Can I be sued for contributing to the dissolution of a marriage?

UPDATED: Sep 30, 2022

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Can I be sued for contributing to the dissolution of a marriage?

My friend has been cheating on his wife, and I have known about it. I have, on one occasion, given him relationship advice via textconcerning the ‘other woman’. If his wife divorces him, and her lawyer sees my texts, can she sue me for contributing to the dissolution of her marriage? Can I be subpoenaed as a witness? I live 2 states away from them.

Asked on January 11, 2017 under Family Law, Wisconsin


SJZ, Member, New York Bar / FreeAdvice Contributing Attorney

Answered 5 years ago | Contributor

No, you cannot be sued for this. In a VERY small number of states, if you are the person the spouse is cheating with, you can be potentially sued for "alientation of affection" but that only applies to the person actually having the affair, not to a person "advising" the cheater or his/her partner--and you state doesn't even have an "alienation of affection" cause of action anymore. Therefore, there are no grounds to sue you.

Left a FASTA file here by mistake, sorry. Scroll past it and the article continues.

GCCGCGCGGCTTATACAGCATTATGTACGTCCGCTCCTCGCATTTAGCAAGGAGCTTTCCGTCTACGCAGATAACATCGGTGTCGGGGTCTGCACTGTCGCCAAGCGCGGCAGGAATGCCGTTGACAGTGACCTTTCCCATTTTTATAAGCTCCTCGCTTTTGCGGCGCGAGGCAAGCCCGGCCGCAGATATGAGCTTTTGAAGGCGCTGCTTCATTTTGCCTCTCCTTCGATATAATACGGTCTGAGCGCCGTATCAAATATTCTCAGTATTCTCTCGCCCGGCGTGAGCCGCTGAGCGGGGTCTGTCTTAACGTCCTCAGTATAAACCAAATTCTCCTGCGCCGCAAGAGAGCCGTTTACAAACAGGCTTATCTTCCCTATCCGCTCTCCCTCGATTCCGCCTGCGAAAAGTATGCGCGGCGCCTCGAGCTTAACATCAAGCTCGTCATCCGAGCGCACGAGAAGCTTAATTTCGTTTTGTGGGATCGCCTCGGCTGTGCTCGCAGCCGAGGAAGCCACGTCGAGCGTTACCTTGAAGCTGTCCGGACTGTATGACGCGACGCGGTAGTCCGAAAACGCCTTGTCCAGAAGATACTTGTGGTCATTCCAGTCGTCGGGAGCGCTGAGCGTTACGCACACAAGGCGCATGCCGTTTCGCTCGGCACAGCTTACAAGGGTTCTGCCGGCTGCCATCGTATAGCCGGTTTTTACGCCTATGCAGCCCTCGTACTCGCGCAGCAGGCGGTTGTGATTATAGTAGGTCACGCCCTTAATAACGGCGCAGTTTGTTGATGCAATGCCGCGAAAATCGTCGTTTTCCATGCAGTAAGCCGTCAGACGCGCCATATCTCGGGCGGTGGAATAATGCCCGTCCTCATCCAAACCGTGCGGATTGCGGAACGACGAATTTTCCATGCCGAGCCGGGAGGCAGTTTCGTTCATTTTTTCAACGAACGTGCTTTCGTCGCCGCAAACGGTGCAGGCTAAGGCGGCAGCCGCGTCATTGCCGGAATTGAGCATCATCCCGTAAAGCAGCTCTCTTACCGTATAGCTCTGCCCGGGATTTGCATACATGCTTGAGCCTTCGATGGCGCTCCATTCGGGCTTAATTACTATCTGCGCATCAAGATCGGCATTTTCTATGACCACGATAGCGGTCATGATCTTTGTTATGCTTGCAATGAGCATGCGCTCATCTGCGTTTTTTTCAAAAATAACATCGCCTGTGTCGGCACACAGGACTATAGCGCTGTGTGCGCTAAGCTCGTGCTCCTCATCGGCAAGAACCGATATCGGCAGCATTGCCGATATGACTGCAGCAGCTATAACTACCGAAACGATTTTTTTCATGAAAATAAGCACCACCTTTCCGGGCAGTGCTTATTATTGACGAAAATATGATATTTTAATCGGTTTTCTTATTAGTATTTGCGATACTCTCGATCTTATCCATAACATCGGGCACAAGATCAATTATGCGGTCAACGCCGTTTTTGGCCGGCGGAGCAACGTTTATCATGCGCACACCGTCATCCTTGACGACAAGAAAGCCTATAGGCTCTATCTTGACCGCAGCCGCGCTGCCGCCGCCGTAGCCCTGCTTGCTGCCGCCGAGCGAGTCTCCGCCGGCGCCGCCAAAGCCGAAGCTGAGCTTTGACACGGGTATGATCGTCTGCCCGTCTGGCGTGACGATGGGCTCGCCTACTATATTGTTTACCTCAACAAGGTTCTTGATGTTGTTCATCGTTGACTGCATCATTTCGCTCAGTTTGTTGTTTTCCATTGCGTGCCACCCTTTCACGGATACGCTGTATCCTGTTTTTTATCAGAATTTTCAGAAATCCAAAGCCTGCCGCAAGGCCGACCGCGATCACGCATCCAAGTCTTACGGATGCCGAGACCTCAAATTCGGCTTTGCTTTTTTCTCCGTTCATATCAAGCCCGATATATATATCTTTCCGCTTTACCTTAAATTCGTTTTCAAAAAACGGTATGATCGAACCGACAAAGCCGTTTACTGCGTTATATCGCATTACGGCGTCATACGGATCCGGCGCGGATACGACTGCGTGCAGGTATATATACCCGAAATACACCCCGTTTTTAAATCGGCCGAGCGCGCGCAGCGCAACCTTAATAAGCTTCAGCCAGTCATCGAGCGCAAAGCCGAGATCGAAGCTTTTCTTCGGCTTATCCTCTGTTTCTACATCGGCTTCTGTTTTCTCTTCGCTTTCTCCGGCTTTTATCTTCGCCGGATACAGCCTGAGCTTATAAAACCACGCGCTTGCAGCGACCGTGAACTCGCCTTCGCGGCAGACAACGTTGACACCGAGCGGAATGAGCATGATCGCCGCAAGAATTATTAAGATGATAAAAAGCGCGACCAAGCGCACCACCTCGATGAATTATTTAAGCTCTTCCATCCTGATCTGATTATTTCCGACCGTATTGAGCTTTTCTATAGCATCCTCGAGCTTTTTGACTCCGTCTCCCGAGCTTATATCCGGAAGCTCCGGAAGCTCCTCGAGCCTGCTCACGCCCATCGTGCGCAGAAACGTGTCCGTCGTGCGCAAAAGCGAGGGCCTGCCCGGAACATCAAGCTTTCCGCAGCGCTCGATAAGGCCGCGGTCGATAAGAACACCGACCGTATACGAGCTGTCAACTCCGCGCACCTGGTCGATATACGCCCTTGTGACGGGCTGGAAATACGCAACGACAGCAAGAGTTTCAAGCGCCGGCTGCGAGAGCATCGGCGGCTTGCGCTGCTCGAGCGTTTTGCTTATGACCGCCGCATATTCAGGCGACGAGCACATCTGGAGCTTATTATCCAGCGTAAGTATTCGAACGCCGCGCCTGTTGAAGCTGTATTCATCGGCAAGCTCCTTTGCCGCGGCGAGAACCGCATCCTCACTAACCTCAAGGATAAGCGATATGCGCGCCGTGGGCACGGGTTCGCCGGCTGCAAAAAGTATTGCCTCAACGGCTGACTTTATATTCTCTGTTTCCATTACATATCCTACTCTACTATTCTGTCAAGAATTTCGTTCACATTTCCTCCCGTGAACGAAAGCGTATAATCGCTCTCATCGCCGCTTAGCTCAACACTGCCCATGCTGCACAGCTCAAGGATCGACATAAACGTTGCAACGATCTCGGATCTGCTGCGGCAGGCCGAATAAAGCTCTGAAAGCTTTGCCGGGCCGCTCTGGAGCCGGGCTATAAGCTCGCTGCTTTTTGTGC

IMPORTANT NOTICE: The Answer(s) provided above are for general information only. The attorney providing the answer was not serving as the attorney for the person submitting the question or in any attorney-client relationship with such person. Laws may vary from state to state, and sometimes change. Tiny variations in the facts, or a fact not set forth in a question, often can change a legal outcome or an attorney's conclusion. Although has verified the attorney was admitted to practice law in at least one jurisdiction, he or she may not be authorized to practice law in the jurisdiction referred to in the question, nor is he or she necessarily experienced in the area of the law involved. Unlike the information in the Answer(s) above, upon which you should NOT rely, for personal advice you can rely upon we suggest you retain an attorney to represent you.

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